Wendy’s Data Breach Information Released to Public

What happened?

Wendy’s fast-food restaurant chain suffered a data breach back in January of 2016. At the time of the initial breach, Wendy’s was unaware of how the information was stolen and the extent of the breach’s impact. 

The chain first reported suspicious payment card activity in early February of 2016. Initial reports stated that up to 300 stores could have been potentially affected. It was not until June 9, 2016 that the breach was announced to the public, following the May 2016 confirmation that malware was discovered on their point-of-sale systems. 

Nearly six months after the incident occurred, Wendy’s released the specifics regarding the chain restaurant’s breach. Unfortunately, the attack had a greater reach than originally expected. 

The breach targeted payment card data such as card numbers, expiration dates and cardholder names at over 1,000 locations nationwide. The company has also provided a list of these affected locations for customers that may have been affected by this breach.

Wendy’s disclosed in a public statement that malware was used to obtain payment data, and that cybercriminals gained access to their systems through remote-access service providers whose credentials had been compromised. Wendy’s is offering one year of complimentary fraud services to all of its potentially affected customers.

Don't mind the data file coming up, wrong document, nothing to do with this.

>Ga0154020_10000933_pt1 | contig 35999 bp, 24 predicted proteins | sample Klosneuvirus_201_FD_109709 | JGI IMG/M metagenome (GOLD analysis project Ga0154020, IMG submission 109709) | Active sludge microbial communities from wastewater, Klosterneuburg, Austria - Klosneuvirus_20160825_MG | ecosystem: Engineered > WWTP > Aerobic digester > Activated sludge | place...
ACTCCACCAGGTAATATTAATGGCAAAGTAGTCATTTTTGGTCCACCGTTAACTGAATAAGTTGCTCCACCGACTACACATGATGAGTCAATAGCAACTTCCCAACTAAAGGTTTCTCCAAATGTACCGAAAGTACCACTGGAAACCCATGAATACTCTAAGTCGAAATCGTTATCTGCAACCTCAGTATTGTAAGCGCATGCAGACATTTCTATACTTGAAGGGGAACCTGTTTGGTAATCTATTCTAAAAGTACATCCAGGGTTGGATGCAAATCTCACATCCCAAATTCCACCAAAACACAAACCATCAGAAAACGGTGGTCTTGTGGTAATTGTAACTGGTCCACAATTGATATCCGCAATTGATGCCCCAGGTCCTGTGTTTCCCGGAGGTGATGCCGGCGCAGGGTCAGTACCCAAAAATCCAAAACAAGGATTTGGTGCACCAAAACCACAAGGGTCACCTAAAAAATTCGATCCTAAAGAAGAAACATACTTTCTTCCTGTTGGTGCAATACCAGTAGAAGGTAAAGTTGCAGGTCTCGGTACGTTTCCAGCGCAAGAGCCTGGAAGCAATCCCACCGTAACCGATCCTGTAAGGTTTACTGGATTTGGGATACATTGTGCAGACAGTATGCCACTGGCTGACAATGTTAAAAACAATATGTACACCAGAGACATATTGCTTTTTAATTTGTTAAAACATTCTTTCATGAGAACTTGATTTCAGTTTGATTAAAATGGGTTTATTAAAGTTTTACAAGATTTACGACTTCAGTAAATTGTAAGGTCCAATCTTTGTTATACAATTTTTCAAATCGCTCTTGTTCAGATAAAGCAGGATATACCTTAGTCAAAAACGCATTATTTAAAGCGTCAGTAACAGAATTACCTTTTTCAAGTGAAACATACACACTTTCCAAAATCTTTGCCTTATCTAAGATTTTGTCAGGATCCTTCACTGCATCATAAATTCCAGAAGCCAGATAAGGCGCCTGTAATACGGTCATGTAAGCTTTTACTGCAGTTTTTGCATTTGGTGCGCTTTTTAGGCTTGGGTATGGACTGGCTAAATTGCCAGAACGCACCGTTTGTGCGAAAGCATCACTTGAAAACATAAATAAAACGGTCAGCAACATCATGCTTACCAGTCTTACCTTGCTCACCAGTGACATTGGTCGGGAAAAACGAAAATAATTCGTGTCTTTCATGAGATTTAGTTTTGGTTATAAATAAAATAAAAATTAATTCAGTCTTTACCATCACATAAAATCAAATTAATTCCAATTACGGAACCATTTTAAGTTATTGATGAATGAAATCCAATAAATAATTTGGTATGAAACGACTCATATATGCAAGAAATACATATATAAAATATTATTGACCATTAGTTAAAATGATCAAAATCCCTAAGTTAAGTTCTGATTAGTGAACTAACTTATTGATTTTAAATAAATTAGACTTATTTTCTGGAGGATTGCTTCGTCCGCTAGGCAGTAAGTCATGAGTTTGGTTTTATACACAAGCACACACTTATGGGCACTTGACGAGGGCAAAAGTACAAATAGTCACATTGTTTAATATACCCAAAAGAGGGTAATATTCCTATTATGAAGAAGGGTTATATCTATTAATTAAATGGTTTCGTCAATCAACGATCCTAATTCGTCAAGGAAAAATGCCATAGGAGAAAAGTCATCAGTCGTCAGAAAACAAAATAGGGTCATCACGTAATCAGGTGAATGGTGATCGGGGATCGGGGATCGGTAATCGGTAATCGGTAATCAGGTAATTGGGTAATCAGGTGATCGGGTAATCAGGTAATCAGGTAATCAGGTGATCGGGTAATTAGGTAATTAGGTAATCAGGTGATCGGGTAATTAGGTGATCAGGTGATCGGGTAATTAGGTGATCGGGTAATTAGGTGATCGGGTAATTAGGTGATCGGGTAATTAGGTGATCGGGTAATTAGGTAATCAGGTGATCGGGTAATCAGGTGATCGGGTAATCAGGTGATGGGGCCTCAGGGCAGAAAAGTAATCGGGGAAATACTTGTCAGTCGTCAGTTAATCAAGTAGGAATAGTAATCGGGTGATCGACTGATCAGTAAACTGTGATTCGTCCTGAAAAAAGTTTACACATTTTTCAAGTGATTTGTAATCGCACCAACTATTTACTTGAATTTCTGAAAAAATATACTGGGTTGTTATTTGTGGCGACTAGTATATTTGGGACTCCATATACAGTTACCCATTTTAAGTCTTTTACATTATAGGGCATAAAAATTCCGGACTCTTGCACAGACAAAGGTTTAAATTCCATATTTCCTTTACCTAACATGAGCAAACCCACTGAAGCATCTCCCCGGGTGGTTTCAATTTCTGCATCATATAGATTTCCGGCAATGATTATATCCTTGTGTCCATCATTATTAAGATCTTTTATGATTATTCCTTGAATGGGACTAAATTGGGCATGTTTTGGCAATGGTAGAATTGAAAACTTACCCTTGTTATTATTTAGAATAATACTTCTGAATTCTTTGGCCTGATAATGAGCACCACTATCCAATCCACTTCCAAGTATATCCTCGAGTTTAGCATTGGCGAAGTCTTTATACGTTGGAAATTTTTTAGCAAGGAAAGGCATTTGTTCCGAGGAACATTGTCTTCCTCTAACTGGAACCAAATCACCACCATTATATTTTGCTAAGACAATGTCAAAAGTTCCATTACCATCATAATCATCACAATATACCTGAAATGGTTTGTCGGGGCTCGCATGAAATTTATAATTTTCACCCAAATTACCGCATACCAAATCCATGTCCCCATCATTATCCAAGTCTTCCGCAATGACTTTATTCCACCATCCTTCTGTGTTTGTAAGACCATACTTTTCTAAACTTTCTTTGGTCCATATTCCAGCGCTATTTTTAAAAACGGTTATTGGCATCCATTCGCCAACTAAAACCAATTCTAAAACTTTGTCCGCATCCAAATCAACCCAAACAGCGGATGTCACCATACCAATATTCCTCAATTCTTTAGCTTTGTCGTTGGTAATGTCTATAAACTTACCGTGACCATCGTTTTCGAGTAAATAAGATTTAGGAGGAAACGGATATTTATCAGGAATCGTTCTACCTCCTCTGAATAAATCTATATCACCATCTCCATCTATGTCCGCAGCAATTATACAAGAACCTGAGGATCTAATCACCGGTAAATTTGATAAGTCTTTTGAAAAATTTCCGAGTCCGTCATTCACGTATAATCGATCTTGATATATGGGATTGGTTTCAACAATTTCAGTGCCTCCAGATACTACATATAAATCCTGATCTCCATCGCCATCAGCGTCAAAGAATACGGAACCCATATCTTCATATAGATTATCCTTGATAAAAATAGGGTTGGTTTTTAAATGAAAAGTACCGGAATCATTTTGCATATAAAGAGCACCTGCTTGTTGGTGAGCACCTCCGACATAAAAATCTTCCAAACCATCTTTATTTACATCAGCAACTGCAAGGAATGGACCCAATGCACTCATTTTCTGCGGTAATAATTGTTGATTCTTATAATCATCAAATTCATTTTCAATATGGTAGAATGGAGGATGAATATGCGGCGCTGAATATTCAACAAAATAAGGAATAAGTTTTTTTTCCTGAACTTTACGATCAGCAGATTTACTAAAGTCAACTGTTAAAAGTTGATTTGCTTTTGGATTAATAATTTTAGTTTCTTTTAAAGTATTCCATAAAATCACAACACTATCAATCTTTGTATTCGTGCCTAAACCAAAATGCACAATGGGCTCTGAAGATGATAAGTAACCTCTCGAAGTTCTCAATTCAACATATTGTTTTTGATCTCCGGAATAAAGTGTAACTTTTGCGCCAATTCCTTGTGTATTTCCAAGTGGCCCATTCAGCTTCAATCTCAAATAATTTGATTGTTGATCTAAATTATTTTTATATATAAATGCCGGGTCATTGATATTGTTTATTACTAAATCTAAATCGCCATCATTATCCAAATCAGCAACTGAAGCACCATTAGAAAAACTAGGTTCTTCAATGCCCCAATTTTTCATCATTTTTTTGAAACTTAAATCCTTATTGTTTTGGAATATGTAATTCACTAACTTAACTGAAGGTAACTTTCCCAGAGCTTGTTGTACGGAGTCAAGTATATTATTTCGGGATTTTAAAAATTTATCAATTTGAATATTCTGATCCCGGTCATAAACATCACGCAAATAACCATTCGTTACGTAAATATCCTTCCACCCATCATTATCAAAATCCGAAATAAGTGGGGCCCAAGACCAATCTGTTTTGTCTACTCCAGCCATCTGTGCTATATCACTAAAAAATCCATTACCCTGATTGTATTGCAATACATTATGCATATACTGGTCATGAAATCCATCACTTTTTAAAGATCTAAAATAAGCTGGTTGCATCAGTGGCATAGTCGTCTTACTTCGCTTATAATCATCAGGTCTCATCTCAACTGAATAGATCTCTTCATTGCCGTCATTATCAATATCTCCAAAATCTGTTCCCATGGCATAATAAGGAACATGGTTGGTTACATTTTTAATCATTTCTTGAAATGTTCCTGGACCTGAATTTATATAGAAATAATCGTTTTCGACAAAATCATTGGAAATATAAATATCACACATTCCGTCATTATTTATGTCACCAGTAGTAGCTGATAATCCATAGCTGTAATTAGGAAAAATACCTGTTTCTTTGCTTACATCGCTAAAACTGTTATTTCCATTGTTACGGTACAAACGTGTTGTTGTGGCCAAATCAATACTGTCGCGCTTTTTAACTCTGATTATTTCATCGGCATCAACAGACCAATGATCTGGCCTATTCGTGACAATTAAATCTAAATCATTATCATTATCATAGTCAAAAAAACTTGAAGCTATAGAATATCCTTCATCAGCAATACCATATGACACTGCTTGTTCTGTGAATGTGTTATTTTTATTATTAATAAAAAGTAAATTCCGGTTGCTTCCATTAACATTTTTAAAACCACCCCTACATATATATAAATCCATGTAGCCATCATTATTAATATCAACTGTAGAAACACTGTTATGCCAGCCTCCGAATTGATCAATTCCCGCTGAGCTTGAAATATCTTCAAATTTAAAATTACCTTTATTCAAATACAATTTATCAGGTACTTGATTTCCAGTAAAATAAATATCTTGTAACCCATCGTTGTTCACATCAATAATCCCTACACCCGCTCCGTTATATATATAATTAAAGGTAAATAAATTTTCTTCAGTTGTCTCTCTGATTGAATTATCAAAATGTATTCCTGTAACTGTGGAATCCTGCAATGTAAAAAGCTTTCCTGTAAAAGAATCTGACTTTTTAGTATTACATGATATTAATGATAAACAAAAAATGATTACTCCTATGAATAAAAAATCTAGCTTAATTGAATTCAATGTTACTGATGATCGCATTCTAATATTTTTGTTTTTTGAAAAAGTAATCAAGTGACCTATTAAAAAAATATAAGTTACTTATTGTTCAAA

What should you do?

  • Review this list of over 1,000 affected Wendy’s locations.
    If you used a debit or credit card at any of these locations between February 2016 and June 2016, your information could have been compromised.
  • Monitor your credit and debit accounts regularly.
    Safeguard your personal and financial information, and report any suspicious activity to your bank immediately.
  • Enroll in complimentary fraud protection services.
    If you have been affected by this breach, take advantage of the complimentary fraud consultation and identity restoration services that Wendy’s is offering to protect yourself against future data breaches.

The views and opinions expressed in this article are those of EZShield Inc. alone and do not necessarily reflect the opinions of any other person or entity, including specifically any person or entity affiliated with the distribution or display of this content.

John is Corporate Counsel and Chief Privacy Officer of Sontiq, the parent company of the EZShield and IdentityForce brands. He is a Certified Compliance...
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